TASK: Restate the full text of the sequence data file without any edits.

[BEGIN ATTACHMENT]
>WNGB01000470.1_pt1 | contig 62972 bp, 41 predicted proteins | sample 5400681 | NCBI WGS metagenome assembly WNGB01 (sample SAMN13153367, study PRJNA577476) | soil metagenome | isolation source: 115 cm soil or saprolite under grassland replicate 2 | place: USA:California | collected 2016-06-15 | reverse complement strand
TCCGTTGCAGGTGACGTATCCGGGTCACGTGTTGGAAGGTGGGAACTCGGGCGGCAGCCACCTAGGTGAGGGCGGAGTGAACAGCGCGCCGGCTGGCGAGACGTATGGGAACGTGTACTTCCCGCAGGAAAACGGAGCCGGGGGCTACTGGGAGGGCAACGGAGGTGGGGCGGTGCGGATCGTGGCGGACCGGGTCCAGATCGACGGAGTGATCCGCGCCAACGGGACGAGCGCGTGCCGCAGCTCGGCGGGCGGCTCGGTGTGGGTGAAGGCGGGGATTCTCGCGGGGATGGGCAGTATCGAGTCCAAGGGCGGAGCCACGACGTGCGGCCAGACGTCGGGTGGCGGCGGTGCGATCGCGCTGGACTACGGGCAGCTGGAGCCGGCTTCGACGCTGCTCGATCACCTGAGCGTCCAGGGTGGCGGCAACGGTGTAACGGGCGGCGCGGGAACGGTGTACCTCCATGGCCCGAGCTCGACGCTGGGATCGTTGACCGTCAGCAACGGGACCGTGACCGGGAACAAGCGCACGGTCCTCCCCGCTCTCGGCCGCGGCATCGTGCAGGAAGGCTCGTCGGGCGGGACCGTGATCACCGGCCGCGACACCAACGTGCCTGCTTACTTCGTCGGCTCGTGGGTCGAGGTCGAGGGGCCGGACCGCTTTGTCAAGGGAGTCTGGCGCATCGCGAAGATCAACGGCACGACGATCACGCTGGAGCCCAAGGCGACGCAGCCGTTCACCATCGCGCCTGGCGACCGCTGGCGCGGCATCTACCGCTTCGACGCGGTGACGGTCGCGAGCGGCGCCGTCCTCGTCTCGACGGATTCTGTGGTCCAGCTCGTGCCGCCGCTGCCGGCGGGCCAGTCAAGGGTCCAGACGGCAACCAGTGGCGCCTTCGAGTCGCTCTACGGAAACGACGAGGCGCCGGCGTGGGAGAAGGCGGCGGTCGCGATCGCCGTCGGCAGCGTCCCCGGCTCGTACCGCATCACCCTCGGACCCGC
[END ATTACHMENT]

>WNGB01000470.1_pt1 | contig 62972 bp, 41 predicted proteins | sample 5400681 | NCBI WGS metagenome assembly WNGB01 (sample SAMN13153367, study PRJNA577476) | soil metagenome | isolation source: 115 cm soil or saprolite under grassland replicate 2 | place: USA:California | collected 2016-06-15 | reverse complement strand
TCCGTTGCAGGTGACGTATCCGGGTCACGTGTTGGAAGGTGGGAACTCGGGCGGCAGCCACCTAGGTGAGGGCGGAGTGAACAGCGCGCCGGCTGGCGAGACGTATGGGAACGTGTACTTCCCGCAGGAAAACGGAGCCGGGGGCTACTGGGAGGGCAACGGAGGTGGGGCGGTGCGGATCGTGGCGGACCGGGTCCAGATCGACGGAGTGATCCGCGCCAACGGGACGAGCGCGTGCCGCAGCTCGGCGGGCGGCTCGGTGTGGGTGAAGGCGGGGATTCTCGCGGGGATGGGCAGTATCGAGTCCAAGGGCGGAGCCACGACGTGCGGCCAGACGTCGGGTGGCGGCGGTGCGATCGCGCTGGACTACGGGCAGCTGGAGCCGGCTTCGACGCTGCTCGATCACCTGAGCGTCCAGGGTGGCGGCAACGGTGTAACGGGCGGCGCGGGAACGGTGTACCTCCATGGCCCGAGCTCGACGCTGGGATCGTTGACCGTCAGCAACGGGACCGTGACCGGGAACAAGCGCACGGTCCTCCCCGCTCTCGGCCGCGGCATCGTGCAGGAAGGCTCGTCGGGCGGGACCGTGATCACCGGCCGCGACACCAACGTGCCTGCTTACTTCGTCGGCTCGTGGGTCGAGGTCGAGGGGCCGGACCGCTTTGTCAAGGGAGTCTGGCGCATCGCGAAGATCAACGGCACGACGATCACGCTGGAGCCCAAGGCGACGCAGCCGTTCACCATCGCGCCTGGCGACCGCTGGCGCGGCATCTACCGCTTCGACGCGGTGACGGTCGCGAGCGGCGCCGTCCTCGTCTCGACGGATTCTGTGGTCCAGCTCGTGCCGCCGCTGCCGGCGGGCCAGTCAAGGGTCCAGACGGCAACCAGTGGCGCCTTCGAGTCGCTCTACGGAAACGACGAGGCGCCGGCGTGGGAGAAGGCGGCGGTCGCGATCGCCGTCGGCAGCGTCCCCGGCTCGTACCGCATCACCCTCGGACCCGC